DER CUK – By John B. Keane – (Article written for An Riocht 2000)

Recently I went for a stroll with a German who frequents my pub. His English is poor but he almost always manages to get his meaning across so that I had no difficulty in under-standing him when he turned to me and pointed towards a distant copse. His face was lit by the incomparable brightness of Mid-May 1998. His mouth was filled with chuckles and was transformed from the ordinary to the extraordinary.

“Der Cuk” he said with a broad smile.

“Herr Cuk” I responded, intimating that the cuckoo in question was the male of the species. The German threw both arms upwards and outwards in a gesture of joyous abandon.

“Herr Cuk, Der Cuk” he cried aloud intimating that a cuckoo was a cuckoo and that was that.

From the frequency and exuberance of the calls it was clear that this was a freshly arrived cuckoo. It was also my first cuckoo of the season and I managed to convey to the German that the occasion was a cause for celebration. An incomprehensible shrug was his only response.

I must say here that our customs tend to baffle him and there is many a parish priest and bishop and many a mother and father who would also hold that the cuckoo’s arrival is no excuse for drinking.

Be that as it may I always celebrate the cuckoo’s arrival by indulging in a drink or two upon arriving home. Then with some companions who are not averse to strong drink I journey to Ballybunion where I inform my friends of the cuckoo’s arrival.

For the past few weeks in the correspondence columns of the daily papers there have been numerous letters

A difficult question arises here. Are those who write to the papers concern-ing the arrival of cuckoos being deluded by their own imaginations? For God’s sake not at all! It is simply that there is a basic need for the cuckoo in all of us. Summer without the cuckoo is like Hamlet without the Prince. If there is no cuckoo the mind can be affected, the produce of the national herd can fall off, the love lives of Romeos can be curtailed and there is that frustrating feeling of non-fulfilment.

As Milton once said, the mind is in its own place. As my late maternal grand-mother used to say, it is a daft mind indeed that cannot conjure up a cuckoo to meet its wants.

Even as I write this on the back of an ESB envelope two miles from the town the cuckoo calls from a sally grove in some inner fields. I listen and he calls again and again.

Around me the bushes are clothed with bright new leaves, untainted yet by age or blight. The entire countryside is lighted by a recently-emerged sun. It is an ideal setting for the cuckoo. It is precisely his place and time. If, as they say, there is a precise time for everything, then this, surely, is the cuckoo’s time.

Maybe the cuckoo I listen to is a product of my own imagination which begs a question. Should there be a corroborator to confirm a genuine cuckoo call? Of

concerning cuckoo sightings and one might well ask if we perhaps take our cuckoos too seriously. I do not doubt the veracity of the sighters for one minute but I would suggest that many of the cuckoos in question are merely cuckoos of the mind, proceeding as Will Shakespeare put it “from the heat-oppressed brain”. We have a neighbour who hears the cuckoo all the year round but then he also hears voices from outer space. A friend of mine sees cuckoos all through spring, summer and autumn.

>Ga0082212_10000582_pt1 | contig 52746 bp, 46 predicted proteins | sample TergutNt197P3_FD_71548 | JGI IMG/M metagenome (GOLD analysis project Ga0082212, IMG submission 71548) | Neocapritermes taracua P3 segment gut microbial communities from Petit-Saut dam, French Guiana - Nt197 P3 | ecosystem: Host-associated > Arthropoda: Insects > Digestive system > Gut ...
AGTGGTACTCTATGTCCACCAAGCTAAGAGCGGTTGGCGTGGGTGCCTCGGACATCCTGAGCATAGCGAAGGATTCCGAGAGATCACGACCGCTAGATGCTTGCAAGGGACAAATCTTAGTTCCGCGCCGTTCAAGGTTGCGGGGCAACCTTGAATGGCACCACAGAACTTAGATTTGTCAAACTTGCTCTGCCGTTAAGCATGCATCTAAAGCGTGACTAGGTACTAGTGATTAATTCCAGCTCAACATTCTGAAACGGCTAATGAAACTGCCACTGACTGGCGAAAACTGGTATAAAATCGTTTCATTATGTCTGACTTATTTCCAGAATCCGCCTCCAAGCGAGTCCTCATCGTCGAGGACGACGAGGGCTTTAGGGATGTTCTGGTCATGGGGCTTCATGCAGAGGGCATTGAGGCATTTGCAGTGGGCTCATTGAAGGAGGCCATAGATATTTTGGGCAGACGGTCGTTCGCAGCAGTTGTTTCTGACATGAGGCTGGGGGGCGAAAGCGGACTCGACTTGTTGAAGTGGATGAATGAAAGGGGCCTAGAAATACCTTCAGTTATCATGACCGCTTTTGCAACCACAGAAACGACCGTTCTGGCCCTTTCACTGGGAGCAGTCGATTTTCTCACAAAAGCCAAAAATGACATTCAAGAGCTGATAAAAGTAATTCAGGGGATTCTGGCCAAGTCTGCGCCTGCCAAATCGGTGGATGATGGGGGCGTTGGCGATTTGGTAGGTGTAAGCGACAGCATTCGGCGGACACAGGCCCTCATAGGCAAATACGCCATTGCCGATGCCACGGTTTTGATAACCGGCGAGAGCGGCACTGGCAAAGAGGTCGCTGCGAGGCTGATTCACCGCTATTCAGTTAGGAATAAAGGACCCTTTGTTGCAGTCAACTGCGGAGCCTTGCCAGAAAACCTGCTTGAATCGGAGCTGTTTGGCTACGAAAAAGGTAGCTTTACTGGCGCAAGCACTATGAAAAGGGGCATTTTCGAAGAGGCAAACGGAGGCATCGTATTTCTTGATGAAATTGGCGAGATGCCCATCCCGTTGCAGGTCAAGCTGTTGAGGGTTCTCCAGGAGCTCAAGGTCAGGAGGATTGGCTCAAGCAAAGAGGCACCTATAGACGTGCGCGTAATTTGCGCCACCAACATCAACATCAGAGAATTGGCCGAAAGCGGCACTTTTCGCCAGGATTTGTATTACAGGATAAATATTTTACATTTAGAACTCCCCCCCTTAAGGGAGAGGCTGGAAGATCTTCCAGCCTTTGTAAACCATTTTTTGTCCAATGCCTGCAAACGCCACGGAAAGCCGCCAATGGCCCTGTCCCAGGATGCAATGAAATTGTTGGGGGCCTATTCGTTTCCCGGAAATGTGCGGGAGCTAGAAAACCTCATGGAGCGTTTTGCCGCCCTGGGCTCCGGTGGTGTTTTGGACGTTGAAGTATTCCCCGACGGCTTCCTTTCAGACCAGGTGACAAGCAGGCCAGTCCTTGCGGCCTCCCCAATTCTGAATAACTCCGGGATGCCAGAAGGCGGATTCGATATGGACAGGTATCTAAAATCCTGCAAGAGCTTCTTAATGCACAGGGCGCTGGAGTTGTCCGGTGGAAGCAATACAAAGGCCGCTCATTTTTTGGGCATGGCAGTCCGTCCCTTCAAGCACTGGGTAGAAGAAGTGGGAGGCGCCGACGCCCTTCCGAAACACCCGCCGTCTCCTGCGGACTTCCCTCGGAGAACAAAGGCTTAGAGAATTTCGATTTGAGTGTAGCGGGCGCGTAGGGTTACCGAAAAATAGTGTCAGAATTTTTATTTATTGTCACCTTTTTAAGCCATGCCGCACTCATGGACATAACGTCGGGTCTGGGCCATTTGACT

I’ll put it another way. Let us say that one of these sighters is rambling through newly-clothed territory early in the month of May. Around is an abundance of ever-deepening greenery. There is laughter on the face of the countryside and birds of all denominations sing away the cares of spring and winter. There is the rich, luxurious whisper of growing grass. There is the singing of softly flowing streams. There is wind in the freshly garbed willows and rustles of life in the greening undergrowth. It could be said that the stage is set for the cuckoo’s arrival. These sounds and others of the late spring and early summer are cuckoo sounds. They are seasonal sounds just as the cuckoo is a seasonal bird. We are, therefore, transported from our normal habitats by the seductive powers of nature.

We are in cuckooland. Every prop is in its proper place. The warning bell has been rung. The curtain is drawn across but there is no cuckoo. Here is where the imagination takes over. There may be no bird but the cuckoo lover hears the unmistakeable notes all the same. It’s like hearing the sounds clip-clop when your eyes are closed. There simply has to be a horse. I’ll put it like this. When perfume is wafted to us on the wind we must presume that there are ladies in the vicinity.

course not and for the reason I put forward earlier. The cuckoo is merely a symbol of summer and symbols are products of the mind. Therefore, whether

I would be remiss in my obligations to my editor and my readers were I not to acknowledge the arrival of the only truly accredited ambassador of summer:

Oh blithe newcomer I have heard,
I hear thee and rejoice.
Oh cuckoo, shall I call thee bird,
Or but a wandering voice?

I had a friend once called Cuckoo Cranton. He was a frail man and he didn’t have a cuckoo’s features. Many men who have such features are frequently called Cuckoos. He was a hard-working chap who liked a few drinks now and then as I do myself. He spoke only when spoken to civilly and never, ever reacted when shouted at. He simply blinked his eyes and walked away to where silence embraced and soothed him.

The Cuckoo Cranton was a gifted man. He could imitate the cuckoo but never did so unless the regular cuckoo failed to show up which is happening more and more in our emission-infested environment. Now more than ever is there a crying need for men like the Cuckoo Cranton, to remind us of the way things were before we contaminated ourselves.